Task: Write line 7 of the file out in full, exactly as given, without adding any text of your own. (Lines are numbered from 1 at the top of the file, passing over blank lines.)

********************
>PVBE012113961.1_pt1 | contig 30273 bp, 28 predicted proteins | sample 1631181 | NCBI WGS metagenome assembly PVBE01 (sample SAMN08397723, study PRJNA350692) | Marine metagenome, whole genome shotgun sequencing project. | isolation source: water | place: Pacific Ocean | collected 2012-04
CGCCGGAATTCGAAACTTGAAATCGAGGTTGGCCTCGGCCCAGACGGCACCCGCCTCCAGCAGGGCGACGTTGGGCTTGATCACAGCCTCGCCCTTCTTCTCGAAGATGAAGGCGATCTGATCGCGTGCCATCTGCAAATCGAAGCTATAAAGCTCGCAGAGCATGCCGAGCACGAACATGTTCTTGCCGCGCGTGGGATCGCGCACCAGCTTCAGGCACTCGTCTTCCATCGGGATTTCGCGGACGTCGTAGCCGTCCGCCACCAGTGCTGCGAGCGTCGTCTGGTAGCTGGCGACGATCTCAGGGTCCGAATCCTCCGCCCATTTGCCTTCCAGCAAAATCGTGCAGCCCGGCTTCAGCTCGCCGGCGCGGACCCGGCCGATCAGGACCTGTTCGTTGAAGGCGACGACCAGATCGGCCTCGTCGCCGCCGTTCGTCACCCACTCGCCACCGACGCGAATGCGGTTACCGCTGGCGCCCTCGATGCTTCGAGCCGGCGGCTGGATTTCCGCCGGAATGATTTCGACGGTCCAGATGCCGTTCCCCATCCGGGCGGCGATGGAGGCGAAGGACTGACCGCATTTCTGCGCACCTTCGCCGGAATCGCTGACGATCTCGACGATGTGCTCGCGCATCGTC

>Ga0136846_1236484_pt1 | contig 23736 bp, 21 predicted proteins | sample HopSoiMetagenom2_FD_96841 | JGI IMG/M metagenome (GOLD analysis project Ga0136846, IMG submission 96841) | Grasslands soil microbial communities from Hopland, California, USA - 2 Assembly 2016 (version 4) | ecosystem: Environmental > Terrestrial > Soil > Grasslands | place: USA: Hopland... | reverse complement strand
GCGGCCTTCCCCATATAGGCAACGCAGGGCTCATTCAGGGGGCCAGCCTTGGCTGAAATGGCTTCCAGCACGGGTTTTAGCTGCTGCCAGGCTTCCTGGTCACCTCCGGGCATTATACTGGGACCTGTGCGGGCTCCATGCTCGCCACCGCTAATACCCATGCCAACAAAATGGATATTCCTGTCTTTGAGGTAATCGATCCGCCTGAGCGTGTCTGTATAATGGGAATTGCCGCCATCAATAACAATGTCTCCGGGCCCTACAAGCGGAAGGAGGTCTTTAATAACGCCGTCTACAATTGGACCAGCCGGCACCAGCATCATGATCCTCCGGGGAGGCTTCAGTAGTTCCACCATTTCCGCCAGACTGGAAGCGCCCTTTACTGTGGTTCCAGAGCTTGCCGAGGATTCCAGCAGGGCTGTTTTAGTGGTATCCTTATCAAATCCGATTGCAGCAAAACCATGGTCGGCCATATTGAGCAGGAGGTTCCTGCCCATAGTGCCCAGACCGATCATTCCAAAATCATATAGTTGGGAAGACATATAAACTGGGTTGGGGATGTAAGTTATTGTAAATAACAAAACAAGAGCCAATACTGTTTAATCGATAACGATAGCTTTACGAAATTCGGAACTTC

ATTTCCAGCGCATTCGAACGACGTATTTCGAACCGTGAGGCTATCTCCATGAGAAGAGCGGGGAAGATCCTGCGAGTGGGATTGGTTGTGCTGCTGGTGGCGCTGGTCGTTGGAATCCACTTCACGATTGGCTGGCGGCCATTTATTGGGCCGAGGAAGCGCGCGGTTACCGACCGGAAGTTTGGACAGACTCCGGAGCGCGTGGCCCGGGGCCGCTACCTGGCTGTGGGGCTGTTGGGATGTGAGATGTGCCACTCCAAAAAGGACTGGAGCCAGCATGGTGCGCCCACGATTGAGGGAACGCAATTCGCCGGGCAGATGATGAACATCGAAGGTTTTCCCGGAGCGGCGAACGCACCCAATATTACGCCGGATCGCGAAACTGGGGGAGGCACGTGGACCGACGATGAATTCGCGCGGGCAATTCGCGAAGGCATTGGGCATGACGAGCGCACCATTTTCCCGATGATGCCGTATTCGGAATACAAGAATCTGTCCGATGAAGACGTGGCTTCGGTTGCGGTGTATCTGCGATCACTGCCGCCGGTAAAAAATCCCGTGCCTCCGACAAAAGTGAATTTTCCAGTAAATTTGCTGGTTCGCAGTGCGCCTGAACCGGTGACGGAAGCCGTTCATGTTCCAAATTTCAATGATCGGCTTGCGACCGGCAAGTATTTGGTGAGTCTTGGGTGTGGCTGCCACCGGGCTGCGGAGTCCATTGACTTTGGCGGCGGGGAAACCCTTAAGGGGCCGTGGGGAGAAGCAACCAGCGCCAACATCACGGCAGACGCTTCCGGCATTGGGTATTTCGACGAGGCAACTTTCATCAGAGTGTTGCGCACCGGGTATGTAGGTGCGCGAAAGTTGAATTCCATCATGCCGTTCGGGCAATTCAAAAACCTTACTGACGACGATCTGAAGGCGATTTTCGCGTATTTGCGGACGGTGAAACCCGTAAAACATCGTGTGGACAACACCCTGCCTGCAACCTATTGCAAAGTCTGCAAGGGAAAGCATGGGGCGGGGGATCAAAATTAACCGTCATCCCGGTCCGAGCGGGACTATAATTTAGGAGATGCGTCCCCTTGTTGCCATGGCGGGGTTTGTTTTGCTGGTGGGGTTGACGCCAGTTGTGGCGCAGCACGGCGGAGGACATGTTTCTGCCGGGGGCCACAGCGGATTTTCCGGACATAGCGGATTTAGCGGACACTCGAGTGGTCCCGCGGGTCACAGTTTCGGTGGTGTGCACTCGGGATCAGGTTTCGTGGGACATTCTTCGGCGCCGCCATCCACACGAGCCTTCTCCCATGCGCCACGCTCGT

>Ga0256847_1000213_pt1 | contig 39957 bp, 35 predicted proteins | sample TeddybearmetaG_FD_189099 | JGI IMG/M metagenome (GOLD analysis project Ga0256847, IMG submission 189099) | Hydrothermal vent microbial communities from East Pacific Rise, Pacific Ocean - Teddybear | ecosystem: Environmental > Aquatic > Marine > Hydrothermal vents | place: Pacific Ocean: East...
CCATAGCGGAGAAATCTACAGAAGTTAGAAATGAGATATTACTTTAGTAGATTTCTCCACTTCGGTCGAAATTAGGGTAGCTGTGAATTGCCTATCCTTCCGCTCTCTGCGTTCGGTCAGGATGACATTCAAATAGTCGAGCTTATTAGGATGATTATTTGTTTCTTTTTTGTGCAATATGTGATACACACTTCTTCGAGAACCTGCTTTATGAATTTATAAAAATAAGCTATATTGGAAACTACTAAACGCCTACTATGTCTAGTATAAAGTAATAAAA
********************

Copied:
CCATAGCGGAGAAATCTACAGAAGTTAGAAATGAGATATTACTTTAGTAGATTTCTCCACTTCGGTCGAAATTAGGGTAGCTGTGAATTGCCTATCCTTCCGCTCTCTGCGTTCGGTCAGGATGACATTCAAATAGTCGAGCTTATTAGGATGATTATTTGTTTCTTTTTTGTGCAATATGTGATACACACTTCTTCGAGAACCTGCTTTATGAATTTATAAAAATAAGCTATATTGGAAACTACTAAACGCCTACTATGTCTAGTATAAAGTAATAAAA